The route for the 2023 Giro d’Italia (opens in new tab) features 70.6 kilometres of time trialling spread over three stages, a huge increase from the 26.2 kilometres of time trialling in 2022.
The route, unveiled this afternoon in the Giorgio Gaber Teatro Lirico, Milan begins with an 18 kilometre time trial on a bike path in Abruzzo and concludes with a circuit stage in Rome three weeks later.
As well three time trial stages, including a brutal uphill one on stage 20, the 2023 route features six other uphill finishes, eight sprint days and a tough final week including the mountains of the Dolomites.
2022 winner Jai Hindley along with former winners Vincenzo Nibali and Alberto Contador were present for the ceremony in Milan, with Contador labelling the 2023 route a "10 star" Giro d'Italia.
The last time the Giro d’Italia featured more than 70 kilometres of time trial action was in 2013, and this will be seen as a move to entice the likes of Remco Evenepoel, Geraint Thomas and Primož Roglič to Italy next year. The standout of the three time trials in 2023 will be the stage 20 mountain time trial from Tarvisio to Monte Lussari sanctuary.
As well as the time trialling action, the route features more than 50,000 metres of climbing including a summit finish at Monte Bondone.
The opening week’s action will take place in the south of Italy before travelling north through the Tuscany region towards Turin, Bergamo and then the Dolomites.
A key feature of the second week will be a hilly stage around the town of Bergamo which will feature many of the climbs associated with the Il Lombardia monument as well as an Alpine stage in Switzerland.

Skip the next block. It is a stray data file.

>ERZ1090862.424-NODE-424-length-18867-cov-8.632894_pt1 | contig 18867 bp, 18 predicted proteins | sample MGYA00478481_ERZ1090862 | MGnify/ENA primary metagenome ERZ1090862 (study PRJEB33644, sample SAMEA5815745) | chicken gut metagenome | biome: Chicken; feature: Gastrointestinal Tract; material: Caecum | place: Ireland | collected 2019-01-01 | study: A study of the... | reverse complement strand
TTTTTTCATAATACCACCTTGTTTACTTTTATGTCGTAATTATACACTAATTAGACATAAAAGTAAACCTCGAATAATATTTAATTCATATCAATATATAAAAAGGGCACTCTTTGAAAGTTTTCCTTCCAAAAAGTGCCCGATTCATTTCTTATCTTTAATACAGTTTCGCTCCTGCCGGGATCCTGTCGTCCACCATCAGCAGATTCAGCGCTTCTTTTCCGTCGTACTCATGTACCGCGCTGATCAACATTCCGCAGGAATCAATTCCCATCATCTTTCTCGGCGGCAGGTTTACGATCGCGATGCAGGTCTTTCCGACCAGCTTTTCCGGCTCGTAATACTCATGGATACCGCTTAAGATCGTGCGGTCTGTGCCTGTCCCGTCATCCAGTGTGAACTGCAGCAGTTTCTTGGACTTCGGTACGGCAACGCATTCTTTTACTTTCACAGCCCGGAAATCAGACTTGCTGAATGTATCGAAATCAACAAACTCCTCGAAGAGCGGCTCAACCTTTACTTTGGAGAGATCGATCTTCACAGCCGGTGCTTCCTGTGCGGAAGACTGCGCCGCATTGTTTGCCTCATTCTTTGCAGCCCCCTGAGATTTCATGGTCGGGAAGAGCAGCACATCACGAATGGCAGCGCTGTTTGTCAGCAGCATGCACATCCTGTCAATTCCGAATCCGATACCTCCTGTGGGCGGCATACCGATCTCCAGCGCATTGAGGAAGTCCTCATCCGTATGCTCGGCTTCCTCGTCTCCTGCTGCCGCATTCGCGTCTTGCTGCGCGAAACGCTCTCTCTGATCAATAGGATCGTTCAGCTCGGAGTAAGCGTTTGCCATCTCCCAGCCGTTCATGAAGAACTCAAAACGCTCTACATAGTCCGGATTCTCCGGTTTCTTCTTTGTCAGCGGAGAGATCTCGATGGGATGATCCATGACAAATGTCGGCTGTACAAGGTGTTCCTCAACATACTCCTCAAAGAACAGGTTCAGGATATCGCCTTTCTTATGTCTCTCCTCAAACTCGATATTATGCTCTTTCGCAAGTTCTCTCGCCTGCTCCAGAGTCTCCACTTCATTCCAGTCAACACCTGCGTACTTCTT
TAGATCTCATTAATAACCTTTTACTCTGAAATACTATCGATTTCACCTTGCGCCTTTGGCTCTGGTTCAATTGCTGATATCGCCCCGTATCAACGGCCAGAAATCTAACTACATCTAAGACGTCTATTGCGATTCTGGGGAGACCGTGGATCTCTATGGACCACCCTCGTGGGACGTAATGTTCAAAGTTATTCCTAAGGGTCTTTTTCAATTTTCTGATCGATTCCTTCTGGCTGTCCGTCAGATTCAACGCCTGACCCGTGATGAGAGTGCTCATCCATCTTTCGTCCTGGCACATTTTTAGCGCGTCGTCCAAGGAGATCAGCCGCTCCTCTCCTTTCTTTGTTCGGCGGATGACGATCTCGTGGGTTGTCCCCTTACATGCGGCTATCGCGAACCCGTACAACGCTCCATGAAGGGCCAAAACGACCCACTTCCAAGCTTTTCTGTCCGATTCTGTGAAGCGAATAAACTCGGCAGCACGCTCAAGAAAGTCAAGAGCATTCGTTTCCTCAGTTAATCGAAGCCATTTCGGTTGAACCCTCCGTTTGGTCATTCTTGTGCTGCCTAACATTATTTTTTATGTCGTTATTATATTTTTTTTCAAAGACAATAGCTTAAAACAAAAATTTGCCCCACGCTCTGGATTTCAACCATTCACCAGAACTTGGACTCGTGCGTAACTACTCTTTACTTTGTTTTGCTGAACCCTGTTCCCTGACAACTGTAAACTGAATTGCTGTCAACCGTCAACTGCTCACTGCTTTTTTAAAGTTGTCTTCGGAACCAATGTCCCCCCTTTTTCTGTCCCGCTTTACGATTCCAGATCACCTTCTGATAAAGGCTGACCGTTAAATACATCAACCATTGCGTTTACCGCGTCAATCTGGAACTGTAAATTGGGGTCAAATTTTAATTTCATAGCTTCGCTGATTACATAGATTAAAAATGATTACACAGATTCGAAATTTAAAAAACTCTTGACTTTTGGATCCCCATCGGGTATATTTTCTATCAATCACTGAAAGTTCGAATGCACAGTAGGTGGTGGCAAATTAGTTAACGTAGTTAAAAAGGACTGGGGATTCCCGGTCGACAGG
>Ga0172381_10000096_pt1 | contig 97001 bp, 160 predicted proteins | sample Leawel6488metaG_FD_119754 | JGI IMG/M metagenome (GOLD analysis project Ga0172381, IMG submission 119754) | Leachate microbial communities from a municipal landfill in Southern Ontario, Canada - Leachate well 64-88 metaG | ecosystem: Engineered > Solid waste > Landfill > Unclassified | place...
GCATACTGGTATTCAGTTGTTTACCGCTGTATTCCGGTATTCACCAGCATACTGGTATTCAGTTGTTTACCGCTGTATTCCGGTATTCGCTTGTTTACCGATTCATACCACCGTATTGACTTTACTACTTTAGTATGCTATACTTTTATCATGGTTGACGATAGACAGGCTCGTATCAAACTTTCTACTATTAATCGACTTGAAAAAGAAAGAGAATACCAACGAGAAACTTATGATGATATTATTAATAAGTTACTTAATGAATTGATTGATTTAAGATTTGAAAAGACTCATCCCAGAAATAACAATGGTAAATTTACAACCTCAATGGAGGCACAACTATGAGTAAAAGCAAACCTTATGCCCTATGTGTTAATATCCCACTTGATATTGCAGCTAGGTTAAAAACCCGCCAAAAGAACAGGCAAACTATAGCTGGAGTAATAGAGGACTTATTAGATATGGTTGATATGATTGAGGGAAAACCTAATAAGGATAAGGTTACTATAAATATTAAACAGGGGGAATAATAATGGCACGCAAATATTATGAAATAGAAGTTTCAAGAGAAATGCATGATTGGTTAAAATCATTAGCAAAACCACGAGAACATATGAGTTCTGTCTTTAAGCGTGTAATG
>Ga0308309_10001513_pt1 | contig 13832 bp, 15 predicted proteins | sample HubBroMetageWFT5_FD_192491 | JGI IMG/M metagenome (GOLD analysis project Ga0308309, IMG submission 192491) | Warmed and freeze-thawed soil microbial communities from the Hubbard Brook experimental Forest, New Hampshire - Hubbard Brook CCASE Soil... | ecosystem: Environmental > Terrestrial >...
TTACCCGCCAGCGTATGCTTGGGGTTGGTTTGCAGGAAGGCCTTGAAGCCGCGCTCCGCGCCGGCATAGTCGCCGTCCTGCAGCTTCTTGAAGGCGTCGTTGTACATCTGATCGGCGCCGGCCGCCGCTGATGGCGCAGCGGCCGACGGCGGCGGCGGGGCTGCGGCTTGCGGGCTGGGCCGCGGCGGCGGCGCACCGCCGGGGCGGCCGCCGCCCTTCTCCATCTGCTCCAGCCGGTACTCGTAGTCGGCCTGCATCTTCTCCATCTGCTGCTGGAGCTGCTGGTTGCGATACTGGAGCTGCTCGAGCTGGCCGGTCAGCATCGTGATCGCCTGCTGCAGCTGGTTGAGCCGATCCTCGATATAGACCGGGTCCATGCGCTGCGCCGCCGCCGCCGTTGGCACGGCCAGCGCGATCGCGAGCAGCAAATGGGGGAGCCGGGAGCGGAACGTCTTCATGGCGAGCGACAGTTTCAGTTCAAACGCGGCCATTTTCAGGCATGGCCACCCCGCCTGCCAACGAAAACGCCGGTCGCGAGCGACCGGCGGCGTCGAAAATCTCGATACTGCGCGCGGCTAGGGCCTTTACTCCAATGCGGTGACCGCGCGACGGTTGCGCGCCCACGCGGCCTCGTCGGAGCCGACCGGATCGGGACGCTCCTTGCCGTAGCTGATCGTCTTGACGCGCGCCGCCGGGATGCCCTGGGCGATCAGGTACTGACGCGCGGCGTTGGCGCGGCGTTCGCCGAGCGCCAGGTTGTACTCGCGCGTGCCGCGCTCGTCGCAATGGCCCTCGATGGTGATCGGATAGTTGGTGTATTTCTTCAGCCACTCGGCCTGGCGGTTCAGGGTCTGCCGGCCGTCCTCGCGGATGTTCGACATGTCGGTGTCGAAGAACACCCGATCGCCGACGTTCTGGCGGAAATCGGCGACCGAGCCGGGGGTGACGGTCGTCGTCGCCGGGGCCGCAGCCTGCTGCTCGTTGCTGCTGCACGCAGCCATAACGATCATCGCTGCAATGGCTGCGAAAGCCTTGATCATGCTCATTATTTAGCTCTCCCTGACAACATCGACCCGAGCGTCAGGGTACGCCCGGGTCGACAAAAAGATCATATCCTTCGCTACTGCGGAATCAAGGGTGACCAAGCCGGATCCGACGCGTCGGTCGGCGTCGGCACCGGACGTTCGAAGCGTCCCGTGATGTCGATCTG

The third week will see the riders tackling a classic Giro d’Italia final week in the high mountains.
Stage 16 from Sabbio Chiese to Monte Bondone is bound to be particularly gruelling with more than 5,200 metres on the way to the summit finish. Stage 19 is a key Dolomite stage and will feature multiple mythical climbs associated with the Italian grand tour.
The riders will take on the Passo di Campolongo, the Passo Valparola, the infamous Passo Giau and then the Tre Cime di Lavaredo associated with a big win for Vincenzo Nibali when he won the 2013 edition of the race.
If the brutality of stage 19 wasn’t enough, the stage 20 mountain top time trial, close to the border of Slovenia, will feature unbelievably savage gradients of 15% in the first 4 kilometres of the final climb alone.
When they finally reach Rome, the winner of the 2023 Giro d’Italia will be crowned around the ancient site of the Colosseum making for a fitting finale to what promises to be a brutal edition of the Italian Grand Tour.
Thank you for reading 5 articles this month* Join now for unlimited access
Enjoy your first month for just £1 / $1 / €1
*Read 5 free articles per month without a subscription
Join now for unlimited access
Try first month for just £1 / $1 / €1